They say there are more than 2000 law graduates in South Australia “who have no immediate employment prospects”.
New lawyers operating under the model will earn money through the fees they generate and will be expected to bring in their own clients, but will not be paid a base salary.
The lawyers would be supervised by experienced practitioners.
The Fair Work Ombudsman has inquired into the unorthodox business model but is taking no action.
Law Society of South Australia president Rocco Perrotta said he expected a review into the business model to be completed within weeks, noting the society had no regulatory powers and could not prevent the firm from proceeding with its plans.
University of South Australia third-year law student Georgie McRae said she would be unlikely to consider such an option, having secured experience through a traditional clerkship program.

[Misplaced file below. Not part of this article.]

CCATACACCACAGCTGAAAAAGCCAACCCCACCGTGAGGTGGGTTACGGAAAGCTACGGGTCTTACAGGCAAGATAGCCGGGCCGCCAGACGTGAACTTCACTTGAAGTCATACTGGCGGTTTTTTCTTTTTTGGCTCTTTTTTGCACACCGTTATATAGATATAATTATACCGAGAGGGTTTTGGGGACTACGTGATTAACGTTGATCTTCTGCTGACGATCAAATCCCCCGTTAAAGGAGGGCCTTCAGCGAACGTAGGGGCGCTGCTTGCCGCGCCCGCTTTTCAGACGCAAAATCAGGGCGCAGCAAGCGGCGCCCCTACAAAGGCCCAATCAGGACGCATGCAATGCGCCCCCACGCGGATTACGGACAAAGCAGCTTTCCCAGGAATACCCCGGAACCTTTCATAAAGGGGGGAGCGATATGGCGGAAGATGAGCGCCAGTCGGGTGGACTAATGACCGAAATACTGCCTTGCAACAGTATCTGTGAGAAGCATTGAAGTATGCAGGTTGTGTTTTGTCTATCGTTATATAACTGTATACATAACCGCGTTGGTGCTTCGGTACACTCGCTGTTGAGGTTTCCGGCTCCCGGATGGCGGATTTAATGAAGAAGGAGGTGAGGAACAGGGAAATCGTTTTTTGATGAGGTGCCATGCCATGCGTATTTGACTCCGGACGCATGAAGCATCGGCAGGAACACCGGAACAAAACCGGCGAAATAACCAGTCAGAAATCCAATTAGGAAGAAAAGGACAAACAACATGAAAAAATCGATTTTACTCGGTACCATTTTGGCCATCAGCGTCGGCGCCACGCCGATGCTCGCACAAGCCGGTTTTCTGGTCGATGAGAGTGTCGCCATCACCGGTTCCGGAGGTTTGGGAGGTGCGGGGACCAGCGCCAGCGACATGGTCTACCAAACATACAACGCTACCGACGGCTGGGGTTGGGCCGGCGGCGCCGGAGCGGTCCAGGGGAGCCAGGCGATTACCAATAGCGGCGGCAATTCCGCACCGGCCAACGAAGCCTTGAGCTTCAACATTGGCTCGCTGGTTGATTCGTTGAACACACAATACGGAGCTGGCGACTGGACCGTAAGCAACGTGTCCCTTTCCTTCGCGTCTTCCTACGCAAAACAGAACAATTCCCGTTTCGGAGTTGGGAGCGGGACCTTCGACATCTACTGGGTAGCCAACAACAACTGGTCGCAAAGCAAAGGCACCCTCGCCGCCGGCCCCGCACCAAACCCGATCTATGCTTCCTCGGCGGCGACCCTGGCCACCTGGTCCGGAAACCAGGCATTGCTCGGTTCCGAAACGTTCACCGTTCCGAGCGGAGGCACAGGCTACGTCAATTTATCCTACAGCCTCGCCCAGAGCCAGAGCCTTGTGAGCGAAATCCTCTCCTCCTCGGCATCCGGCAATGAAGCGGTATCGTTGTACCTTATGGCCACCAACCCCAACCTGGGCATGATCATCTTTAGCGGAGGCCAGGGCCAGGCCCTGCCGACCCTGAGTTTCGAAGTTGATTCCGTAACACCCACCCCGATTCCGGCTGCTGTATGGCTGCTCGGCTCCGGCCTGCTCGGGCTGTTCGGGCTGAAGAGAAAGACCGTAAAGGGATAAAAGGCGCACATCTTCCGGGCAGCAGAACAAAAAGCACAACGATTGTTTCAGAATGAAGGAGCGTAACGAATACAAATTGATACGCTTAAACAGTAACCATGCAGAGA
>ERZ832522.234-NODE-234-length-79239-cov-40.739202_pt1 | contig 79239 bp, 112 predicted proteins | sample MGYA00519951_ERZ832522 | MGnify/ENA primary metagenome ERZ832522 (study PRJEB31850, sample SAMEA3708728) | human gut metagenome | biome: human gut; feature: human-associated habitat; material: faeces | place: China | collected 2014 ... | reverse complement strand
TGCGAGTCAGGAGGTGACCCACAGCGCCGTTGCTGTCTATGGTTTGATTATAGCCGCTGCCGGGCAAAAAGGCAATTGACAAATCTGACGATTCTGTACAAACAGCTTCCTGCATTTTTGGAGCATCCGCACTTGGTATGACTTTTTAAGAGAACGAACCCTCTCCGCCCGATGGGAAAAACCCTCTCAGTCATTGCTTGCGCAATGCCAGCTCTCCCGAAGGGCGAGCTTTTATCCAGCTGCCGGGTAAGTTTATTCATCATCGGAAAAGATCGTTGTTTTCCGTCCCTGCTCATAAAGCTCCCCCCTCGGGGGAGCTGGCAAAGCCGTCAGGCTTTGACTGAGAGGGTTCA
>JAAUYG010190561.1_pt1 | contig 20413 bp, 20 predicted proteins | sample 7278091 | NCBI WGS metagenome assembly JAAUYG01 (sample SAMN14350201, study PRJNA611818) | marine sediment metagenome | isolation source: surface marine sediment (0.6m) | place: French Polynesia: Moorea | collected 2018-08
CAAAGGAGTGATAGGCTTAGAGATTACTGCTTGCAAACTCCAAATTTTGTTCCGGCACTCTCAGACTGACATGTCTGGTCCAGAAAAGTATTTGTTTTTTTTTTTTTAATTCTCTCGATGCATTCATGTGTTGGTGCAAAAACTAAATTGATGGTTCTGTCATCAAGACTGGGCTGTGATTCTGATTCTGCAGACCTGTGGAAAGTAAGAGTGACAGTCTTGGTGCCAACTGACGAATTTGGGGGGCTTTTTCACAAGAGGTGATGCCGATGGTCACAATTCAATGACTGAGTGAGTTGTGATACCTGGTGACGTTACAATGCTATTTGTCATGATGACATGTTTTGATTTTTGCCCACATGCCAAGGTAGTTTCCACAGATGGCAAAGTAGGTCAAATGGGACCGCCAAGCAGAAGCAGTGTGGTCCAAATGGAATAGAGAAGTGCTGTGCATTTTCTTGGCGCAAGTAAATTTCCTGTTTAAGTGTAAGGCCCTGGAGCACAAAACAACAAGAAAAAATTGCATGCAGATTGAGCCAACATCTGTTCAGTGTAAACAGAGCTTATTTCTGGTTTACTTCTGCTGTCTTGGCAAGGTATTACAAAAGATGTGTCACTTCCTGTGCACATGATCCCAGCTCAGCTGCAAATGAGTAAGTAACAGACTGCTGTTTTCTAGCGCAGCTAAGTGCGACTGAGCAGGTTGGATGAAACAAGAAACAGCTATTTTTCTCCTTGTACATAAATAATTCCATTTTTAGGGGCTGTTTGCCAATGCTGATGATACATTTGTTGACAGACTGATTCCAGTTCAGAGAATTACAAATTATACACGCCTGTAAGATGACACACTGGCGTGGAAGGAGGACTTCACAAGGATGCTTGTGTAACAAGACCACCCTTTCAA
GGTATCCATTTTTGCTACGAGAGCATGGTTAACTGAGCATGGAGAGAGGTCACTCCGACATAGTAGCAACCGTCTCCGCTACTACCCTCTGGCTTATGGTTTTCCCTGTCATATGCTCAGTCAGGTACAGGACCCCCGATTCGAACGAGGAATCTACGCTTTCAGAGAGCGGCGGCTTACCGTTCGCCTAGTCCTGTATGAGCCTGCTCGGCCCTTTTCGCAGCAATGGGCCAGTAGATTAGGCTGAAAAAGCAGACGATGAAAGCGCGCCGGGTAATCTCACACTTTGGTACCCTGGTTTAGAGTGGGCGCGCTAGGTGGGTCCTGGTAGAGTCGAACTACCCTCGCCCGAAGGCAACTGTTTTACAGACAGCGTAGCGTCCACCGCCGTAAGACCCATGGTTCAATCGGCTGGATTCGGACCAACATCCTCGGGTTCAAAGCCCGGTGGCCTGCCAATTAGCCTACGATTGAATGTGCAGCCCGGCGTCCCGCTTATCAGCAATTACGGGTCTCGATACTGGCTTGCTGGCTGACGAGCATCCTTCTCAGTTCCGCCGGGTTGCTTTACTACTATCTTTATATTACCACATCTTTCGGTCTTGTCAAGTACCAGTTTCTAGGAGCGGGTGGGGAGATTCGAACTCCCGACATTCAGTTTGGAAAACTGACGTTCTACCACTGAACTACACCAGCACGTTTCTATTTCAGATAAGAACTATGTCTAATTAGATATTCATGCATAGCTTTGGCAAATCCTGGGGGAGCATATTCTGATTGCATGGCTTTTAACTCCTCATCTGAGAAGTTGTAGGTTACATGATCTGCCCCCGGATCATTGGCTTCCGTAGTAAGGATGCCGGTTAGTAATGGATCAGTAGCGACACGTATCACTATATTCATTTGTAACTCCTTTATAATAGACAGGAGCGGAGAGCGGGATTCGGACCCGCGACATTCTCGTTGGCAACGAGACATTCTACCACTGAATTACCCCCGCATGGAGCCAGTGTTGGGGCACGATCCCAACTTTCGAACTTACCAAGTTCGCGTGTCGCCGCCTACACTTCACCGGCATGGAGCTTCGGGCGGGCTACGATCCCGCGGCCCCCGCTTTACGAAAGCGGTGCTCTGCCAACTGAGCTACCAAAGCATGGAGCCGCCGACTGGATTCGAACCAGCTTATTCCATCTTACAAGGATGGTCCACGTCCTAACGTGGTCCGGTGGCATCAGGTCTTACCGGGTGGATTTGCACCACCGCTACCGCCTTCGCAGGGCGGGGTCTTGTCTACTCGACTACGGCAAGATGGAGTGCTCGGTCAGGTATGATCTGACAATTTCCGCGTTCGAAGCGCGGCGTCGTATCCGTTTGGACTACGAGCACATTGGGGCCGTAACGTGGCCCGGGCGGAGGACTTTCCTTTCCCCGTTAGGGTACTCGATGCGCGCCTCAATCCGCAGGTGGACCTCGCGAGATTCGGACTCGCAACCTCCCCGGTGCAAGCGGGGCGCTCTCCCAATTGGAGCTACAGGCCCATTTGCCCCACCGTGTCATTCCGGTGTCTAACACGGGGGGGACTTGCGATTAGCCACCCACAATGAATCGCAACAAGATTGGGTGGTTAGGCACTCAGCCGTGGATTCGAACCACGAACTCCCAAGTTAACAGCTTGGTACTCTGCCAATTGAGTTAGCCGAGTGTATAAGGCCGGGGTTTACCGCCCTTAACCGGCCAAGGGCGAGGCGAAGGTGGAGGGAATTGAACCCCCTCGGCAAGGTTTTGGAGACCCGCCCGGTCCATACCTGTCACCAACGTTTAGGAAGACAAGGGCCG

“I think I would be confident that I could sell myself through my skills without taking that route,” she said.
The Australian Services Union, which represents lawyers in South Australia, has written to the partners of the law firm opposing what it says is a “highly exploitative” business model.
Adlawgroup project manager Tina Hailstone said the initiative was designed to help inexperienced talented graduates, with about 25 applicants ready to begin once it was approved by the Law Society